Getting started with PyHSS

PyHSS is our open source Home Subscriber Server, it’s written in Python, has a variety of different backends, and is highly perforate (We benchmark to 10K transactions per second) and infinitely scaleable.

In this post I’ll cover the basics of setting up PyHSS in your enviroment and getting some Diameter peers connected.

For starters, we’ll need a database (We’ll use MySQL for this demo) and an account on that database for a MySQL user.

So let’s get that rolling (I’m using Ubuntu 24.04):

sudo apt update
sudo apt install mysql-server

Next we’ll create the MySQL user for PyHSS to use:

CREATE USER 'pyhss_user'@'%' IDENTIFIED BY 'pyhss_password';

We’ll also need Redis as well (PyHSS uses Redis for inter-service communications and for caching), so go ahead an install that for your distro:

sudo apt install redis-server

So that’s our prerequisites sorted, let’s clone the PyHSS repo:

git clone /etc/pyhss

And install the requirements with pip from the PyHSS repo:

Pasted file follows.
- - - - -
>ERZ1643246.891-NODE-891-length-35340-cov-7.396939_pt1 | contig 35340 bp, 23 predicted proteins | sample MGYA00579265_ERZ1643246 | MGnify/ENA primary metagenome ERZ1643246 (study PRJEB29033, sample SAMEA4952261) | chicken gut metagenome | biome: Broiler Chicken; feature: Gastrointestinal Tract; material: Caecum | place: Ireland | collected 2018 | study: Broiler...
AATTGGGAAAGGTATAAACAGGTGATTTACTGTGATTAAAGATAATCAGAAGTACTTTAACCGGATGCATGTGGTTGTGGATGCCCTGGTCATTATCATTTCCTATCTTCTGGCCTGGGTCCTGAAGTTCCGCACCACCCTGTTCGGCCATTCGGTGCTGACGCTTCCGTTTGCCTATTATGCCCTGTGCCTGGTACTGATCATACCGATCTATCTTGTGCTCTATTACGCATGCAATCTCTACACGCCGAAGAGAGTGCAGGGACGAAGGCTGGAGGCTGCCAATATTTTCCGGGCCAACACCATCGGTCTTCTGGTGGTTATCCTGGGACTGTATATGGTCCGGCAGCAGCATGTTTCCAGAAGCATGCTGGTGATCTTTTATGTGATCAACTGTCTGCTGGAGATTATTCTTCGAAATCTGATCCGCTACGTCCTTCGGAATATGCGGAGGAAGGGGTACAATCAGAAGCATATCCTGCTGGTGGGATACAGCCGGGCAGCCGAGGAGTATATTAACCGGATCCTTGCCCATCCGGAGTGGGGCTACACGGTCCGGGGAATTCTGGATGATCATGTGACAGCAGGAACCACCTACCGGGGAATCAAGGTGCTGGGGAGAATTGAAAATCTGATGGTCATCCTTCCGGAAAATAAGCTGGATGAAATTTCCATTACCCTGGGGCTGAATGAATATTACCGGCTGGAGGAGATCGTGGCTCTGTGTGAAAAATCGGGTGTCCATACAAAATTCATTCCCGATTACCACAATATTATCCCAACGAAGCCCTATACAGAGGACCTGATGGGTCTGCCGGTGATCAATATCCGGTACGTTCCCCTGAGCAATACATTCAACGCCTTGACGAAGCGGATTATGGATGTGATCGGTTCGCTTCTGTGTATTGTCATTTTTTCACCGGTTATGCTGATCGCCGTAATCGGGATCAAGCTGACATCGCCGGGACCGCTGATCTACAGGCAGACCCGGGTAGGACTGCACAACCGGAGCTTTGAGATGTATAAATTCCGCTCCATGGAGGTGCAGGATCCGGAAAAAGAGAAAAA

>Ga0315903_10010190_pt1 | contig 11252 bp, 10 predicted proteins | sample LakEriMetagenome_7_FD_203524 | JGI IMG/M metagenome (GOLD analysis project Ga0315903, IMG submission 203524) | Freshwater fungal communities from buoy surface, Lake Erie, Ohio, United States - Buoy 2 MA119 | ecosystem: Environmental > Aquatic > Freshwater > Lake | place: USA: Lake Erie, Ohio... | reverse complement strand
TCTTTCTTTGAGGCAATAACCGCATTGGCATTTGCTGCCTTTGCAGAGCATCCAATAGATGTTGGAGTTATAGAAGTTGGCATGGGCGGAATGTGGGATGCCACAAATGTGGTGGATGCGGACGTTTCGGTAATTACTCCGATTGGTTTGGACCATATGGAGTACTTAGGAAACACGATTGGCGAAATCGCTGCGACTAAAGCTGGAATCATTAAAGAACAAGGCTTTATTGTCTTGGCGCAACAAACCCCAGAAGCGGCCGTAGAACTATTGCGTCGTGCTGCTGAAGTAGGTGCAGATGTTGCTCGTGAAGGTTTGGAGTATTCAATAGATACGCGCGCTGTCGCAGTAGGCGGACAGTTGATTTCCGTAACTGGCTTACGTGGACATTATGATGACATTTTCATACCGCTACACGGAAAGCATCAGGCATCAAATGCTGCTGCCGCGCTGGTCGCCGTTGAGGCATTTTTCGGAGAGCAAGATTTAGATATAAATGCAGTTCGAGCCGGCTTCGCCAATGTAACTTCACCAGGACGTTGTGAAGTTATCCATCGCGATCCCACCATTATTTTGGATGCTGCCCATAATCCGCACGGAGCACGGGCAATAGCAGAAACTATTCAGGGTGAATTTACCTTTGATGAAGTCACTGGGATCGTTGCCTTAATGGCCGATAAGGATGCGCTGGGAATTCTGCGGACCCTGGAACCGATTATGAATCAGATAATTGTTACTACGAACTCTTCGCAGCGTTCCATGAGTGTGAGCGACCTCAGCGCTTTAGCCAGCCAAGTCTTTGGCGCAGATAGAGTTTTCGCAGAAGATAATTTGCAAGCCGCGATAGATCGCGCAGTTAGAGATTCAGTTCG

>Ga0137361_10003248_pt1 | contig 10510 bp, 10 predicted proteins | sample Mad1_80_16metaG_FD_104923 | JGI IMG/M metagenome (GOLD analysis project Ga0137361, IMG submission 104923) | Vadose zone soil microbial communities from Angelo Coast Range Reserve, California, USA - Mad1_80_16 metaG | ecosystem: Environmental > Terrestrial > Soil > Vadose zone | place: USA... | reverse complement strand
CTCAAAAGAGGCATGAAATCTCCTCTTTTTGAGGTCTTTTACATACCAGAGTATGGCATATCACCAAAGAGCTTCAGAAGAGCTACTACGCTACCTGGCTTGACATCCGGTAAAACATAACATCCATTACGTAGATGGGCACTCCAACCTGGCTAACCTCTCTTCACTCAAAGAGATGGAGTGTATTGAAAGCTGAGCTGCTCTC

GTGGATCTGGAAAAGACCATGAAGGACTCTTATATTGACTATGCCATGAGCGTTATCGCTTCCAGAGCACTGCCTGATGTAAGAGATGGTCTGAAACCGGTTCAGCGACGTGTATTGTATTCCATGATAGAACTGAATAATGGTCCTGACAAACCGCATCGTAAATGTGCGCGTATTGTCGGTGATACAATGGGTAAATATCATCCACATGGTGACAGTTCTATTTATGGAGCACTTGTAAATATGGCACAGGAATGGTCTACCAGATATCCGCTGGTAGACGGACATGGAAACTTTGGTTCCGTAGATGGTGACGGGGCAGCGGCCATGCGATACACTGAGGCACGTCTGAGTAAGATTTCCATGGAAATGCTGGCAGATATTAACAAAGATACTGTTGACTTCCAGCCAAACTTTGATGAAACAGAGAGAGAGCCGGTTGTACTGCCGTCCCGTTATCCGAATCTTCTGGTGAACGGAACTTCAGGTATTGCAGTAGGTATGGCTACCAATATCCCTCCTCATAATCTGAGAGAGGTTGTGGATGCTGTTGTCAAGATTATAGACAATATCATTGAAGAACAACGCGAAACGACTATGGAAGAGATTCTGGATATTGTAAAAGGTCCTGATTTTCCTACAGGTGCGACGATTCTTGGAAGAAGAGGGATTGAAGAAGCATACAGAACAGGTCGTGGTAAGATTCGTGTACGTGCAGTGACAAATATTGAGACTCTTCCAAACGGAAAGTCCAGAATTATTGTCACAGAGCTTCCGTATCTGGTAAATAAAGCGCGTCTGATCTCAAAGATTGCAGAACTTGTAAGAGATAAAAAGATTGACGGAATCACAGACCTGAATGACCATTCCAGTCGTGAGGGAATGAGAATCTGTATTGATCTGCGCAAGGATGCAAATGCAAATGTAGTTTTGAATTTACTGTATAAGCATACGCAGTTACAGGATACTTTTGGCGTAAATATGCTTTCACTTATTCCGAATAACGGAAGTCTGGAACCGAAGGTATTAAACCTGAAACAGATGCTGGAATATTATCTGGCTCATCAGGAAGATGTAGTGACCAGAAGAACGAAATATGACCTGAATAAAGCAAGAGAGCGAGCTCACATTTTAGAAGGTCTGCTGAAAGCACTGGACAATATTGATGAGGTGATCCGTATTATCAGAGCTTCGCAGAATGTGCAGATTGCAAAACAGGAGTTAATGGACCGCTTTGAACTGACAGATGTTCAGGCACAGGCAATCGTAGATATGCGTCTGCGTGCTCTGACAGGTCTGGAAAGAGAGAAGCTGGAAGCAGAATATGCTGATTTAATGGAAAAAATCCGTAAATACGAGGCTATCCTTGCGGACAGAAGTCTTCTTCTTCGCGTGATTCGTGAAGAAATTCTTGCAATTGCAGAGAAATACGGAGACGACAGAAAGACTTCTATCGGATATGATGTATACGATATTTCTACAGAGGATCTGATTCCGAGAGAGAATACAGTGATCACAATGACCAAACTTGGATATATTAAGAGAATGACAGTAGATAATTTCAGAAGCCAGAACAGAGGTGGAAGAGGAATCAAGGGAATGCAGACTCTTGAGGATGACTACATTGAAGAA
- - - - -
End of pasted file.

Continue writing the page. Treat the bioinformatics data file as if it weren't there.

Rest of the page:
pip3 install -r requirements.txt

Next we’ll need to configure PyHSS, for that we update the config file (config.yaml) with the settings we want to use.

We’ll start by setting the bind_ip to a list of IPs you want to listen on, and your transport – We can use either TCP or SCTP.

For Diameter, we will set OriginHost and OriginRealm to match the Diameter hostname you want to use for this peer, and the Realm of your Diameter network.

Lastly we’ll need to set the database parameters, updating the database: section to populate your credentials, setting your username and password and the database to match your SQL installation we setup at the start.

With that done, we can start PyHSS, which we do using systemctl.

Because there’s multiple microservices that make up PyHSS, there’s multiple systemctl files use to run PyHSS as a service, they’re all in the /systemd folder.

We’ll copy them all to our systemd folder.

cp /etc/pyhss/systemd/ /lib/systemd/system/
systemctl daemon-reload
systemctl start pyhss

And with that we’ve got PyHSS running and ready for a Diameter peer to connect.

Now you should be able to bring our Diameter peers up.

If you’re using something like Kamailio, with C-Diameter Peer, you can read about the config for that here, or FreeDiameter you can read about here.

In the next post, we’ll cover subscriber provisioning via the API.

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